After the tumultuous events of the show’s fifth episode, M. Night Shyamalan, executive producer on FOX’s Wayward Pines (Thursdays, 9/8C), spoke with a group of journalists/bloggers about thosee revelations and why they were made. He also teased the second half of the season (as much as he could).
If you’ve been DVRing the show, you might want to not follow the jump. There are key revelations in the conversation.
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M. Night Shyamalan: No problem.
Last time when I talked to you, you talked about the decision to put the reveal early on of what’s going on. Even because of that, there’s still so much going on in the following episodes after that. Can you talk about keeping that pace going, and did it make it easier having only ten episodes as opposed to a longer run?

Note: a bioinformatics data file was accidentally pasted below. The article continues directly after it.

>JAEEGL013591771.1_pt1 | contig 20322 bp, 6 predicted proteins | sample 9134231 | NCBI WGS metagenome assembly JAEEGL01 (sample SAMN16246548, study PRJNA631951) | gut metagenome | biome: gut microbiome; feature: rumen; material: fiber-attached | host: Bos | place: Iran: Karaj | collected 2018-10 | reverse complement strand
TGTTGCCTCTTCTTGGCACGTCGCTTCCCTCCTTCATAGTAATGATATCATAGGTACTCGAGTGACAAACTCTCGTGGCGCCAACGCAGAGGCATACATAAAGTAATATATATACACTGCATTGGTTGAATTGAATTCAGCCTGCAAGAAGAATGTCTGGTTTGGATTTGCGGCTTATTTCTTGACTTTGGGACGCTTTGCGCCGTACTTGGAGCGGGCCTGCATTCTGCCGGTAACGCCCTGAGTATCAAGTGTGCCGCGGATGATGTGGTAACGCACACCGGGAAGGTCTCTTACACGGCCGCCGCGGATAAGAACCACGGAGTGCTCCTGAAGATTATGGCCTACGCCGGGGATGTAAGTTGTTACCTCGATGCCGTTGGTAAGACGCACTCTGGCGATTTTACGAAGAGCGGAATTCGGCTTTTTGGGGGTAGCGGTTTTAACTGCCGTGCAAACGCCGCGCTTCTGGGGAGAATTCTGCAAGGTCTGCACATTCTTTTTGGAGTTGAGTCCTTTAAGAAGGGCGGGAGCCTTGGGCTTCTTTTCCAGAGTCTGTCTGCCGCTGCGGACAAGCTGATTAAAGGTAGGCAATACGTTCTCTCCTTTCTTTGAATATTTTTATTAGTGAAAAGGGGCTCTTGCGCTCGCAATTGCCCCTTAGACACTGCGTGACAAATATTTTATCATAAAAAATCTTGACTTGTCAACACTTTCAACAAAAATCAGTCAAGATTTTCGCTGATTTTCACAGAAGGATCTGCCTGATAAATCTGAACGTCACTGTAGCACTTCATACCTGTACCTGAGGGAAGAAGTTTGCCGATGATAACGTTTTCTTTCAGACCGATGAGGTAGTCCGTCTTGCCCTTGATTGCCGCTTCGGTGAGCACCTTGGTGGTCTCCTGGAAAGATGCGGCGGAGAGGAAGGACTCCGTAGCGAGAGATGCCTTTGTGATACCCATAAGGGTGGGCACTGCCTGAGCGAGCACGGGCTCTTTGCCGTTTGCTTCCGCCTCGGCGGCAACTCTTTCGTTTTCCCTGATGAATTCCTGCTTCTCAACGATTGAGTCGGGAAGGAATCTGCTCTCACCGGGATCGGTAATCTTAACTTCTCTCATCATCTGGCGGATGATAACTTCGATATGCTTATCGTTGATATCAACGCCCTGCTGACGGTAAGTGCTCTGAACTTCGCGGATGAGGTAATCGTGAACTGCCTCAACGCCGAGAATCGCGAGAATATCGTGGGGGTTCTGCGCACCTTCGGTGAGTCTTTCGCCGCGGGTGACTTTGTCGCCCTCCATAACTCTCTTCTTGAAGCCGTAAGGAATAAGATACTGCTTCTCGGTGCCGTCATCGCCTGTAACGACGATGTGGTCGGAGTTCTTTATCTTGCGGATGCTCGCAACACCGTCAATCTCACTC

Night: Yes, very much so. I don’t know if when we spoke earlier, if I spoke about the original intent—at least when I was talking to Fox initially—was to do 12 or 13, and then we started to outline it and it did have a little vamp feeling in there. There were a couple episodes that I just couldn’t get enough teeth in it that it felt like I was vamping for the more tentpole episodes. We talked to Fox, and Fox felt the same way. They said, “Well, what do you think about doing ten?” and I said, “That’s probably what this story wants to be at least the one that I’d outlined from Ethan waking up in the forest to the last episode.” I could see it very clearly as ten and how the architecture works with the fifth episode being letting everyone in, at least, on the big picture of what’s happening. For me, Episode 5 and 6 are the answers episodes. Then for me, post that, is the “Oh my God, how are we going to deal with what we know now?” There’s a specific thing I wanted to aim at in my head. I had it in my head that I wanted to get to this big moment that is basically in 9 and 10. I knew I wanted to aim there. For me, when I was pitching it to Fox, what the season looked like, I was like I wanted to get to this—and I’m avoiding saying what it is because I just don’t want to ruin it for you guys—but the format was critical. And I think that’s what’s so beautiful about doing television right now is you can fit the form to the subject and not the other way around which is a great benefit to storytellers.